6. Reserve a special activity for your older child before bedtime

Usually it is the older child is capable of keeping themselves occupied for a while while you are finishing up with your baby. Come up with a non-screen activity that will keep your older child occupied and quiet and limit its use to the 10-15 minutes that you need one-on-one time to put the baby to bed. Avoid making it overly demanding or exciting, as this could make your child resist putting it away when it is time for bed. A fantastic example is a special colouring book.

7. No screens in the bedtime routine

It is so tempting to put your child in front of the screen for 15 min of complete serenity while you put the baby to bed. RESIST this temptation. Screens  shine blue light into your child's eyes stimulating the production of cortisol and inhibits the production of melatonin. The peace you got from using this, could potentially result in hours of trying to get your overly stimulated child to fall asleep.

8. Enlist your older child's help

Giving your toddler the role of your helper as you put your baby to bed is a terrific way to keep them occupied. It also gives them a sense of pride and achievement right before they go to bed. For example you could show your toddler where the diapers and baby lotions are kept and ask him/her to bring you the supplies.

9. Do not back down

Toddlers love pushing boundaries. You could also feel some guilt that you are now dividing your focus between them and a new baby, and part of you feels like you should relax the rules to compensate them for this. It is very normal, but changing the rules will only confuse and upset them more in the end, Although they may like testing boundaries, they nevertheless thrive on predictability and structure. They often feel a little confused if the walls suddenly come down, which will result in more tantrums rather than less. Maintain the same schedule and the expectations that were in place before the arrival of their baby brother or sister.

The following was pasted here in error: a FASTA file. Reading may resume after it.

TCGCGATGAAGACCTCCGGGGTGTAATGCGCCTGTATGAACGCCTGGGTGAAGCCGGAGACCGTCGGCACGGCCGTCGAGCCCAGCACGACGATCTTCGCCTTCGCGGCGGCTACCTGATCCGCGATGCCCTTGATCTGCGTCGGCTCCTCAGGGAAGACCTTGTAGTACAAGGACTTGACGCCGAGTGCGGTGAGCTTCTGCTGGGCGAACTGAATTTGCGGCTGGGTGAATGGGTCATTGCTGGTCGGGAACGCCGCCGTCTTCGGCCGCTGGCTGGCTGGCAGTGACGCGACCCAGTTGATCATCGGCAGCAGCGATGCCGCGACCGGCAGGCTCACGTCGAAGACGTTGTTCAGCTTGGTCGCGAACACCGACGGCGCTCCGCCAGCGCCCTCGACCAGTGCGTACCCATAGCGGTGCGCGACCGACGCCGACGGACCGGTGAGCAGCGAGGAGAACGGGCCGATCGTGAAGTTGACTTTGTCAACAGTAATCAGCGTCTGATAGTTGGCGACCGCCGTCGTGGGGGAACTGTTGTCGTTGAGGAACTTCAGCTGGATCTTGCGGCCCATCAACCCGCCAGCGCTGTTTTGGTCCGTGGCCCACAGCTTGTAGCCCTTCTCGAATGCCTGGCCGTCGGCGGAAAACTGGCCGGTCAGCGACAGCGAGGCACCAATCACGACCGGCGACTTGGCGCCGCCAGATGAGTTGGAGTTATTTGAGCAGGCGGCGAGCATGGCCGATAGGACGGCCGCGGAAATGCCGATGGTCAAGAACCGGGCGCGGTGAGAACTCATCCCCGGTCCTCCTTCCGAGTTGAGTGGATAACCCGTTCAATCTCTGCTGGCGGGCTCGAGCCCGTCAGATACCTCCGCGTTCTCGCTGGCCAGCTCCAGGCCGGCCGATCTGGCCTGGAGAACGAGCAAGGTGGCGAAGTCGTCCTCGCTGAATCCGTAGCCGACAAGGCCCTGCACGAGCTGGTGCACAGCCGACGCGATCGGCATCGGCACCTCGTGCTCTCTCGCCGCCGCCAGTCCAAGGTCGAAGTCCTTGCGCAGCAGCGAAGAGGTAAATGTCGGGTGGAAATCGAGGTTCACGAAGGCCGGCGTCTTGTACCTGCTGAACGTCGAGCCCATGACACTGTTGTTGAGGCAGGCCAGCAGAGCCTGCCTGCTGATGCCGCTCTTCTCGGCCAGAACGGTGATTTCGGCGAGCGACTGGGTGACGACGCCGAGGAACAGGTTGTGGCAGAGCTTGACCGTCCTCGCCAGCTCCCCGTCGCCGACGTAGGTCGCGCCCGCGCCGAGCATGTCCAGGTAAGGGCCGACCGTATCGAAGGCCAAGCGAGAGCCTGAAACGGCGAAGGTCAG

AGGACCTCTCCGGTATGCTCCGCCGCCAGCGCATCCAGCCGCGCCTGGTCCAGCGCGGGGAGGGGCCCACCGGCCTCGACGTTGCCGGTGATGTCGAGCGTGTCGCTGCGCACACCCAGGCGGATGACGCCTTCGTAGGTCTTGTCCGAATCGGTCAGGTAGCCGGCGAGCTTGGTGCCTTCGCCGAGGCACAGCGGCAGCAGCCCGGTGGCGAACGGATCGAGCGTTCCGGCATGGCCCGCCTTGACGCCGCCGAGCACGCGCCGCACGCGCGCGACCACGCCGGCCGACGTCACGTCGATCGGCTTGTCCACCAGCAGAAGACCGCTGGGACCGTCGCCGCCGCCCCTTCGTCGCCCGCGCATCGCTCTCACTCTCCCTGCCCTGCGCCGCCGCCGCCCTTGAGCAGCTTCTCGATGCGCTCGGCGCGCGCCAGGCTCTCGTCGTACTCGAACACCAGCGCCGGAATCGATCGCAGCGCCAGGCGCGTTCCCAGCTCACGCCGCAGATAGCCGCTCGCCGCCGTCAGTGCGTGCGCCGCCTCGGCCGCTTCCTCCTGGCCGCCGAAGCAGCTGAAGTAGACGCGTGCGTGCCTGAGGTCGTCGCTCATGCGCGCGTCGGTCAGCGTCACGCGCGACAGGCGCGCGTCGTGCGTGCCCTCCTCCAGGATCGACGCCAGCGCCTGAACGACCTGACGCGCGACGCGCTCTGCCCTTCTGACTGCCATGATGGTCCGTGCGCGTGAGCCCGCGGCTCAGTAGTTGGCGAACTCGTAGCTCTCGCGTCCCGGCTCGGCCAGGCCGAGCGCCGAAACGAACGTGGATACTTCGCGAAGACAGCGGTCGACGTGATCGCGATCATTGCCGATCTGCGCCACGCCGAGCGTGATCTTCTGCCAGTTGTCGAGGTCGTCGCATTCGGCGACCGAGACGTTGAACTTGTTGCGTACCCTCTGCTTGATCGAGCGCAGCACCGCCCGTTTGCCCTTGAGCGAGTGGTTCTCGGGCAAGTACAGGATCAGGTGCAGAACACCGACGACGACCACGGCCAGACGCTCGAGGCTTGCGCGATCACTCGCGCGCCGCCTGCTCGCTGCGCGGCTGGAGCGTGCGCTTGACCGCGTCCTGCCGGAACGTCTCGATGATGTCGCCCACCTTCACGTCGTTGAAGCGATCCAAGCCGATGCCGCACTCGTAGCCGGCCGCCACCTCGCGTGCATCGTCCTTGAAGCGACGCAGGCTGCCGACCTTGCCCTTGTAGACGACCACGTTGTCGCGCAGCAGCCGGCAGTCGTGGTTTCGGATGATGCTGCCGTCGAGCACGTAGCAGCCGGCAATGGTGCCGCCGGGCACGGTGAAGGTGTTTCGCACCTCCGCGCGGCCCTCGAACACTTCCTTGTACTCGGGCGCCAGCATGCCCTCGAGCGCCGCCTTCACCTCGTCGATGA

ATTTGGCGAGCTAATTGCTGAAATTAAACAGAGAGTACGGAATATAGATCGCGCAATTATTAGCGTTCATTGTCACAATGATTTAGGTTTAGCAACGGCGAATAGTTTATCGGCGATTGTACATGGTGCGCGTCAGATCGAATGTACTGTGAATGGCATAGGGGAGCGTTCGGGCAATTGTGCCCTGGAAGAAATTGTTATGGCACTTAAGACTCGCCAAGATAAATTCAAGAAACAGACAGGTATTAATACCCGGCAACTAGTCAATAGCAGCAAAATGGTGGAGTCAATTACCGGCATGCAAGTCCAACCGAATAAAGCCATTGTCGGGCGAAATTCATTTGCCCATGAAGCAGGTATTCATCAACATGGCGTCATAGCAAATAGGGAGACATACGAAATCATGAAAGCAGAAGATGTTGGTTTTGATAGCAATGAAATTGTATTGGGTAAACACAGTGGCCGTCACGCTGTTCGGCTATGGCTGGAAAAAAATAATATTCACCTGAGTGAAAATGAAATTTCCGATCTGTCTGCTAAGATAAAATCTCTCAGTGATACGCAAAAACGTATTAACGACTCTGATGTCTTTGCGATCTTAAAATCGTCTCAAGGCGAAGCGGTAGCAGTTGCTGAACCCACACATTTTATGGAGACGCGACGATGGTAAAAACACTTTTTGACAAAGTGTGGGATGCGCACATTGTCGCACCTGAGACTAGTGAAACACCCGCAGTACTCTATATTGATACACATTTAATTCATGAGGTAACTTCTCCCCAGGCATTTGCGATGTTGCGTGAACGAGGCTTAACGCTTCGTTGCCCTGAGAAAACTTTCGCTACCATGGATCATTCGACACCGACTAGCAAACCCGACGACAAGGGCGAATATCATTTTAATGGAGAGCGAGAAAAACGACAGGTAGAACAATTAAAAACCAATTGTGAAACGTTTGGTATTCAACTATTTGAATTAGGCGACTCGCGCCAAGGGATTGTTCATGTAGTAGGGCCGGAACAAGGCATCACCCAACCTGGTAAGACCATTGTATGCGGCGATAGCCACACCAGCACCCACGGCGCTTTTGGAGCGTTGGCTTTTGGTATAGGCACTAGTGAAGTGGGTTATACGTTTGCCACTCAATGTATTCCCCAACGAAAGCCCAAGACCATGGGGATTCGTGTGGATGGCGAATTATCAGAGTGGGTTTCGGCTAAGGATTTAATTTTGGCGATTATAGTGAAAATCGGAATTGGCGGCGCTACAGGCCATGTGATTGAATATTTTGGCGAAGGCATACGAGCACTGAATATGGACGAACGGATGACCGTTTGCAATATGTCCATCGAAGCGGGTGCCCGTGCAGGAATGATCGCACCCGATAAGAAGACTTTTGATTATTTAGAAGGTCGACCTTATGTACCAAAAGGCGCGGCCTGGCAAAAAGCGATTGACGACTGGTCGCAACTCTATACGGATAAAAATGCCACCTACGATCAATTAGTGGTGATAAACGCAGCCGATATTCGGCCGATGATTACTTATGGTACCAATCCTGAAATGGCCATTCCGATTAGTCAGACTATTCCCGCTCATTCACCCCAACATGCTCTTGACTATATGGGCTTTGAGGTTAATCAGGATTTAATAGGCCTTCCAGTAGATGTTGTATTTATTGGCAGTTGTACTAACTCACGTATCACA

10. Stay calm if things go awry

Remember that we are dealing with young children, so don't see it as a failure on anyone's part if things start to get out of hand. There are going to be rough nights and the occasional breakdown, but the best thing you can do to prevent those circumstances from becoming more upsetting for everyone involved is to remain calm and collected.

11. When it's done, relax

Once everyone is asleep, give yourself at least five or ten minutes to rest before checking your email or taking care of any other obligations you may have. Parenting is obviously a hard job, so whenever you have a chance to relax, you should seize it! The hours immediately following the kids' bedtime are an ideal time for this. Celebrate getting through the day and getting all the kids to bed, by putting your feet up. You are a Superhero.

Article written by Lavinia
Certified Paediatric Sleep Consultant
Based in Singapore
Trained in the Sleep Sense Program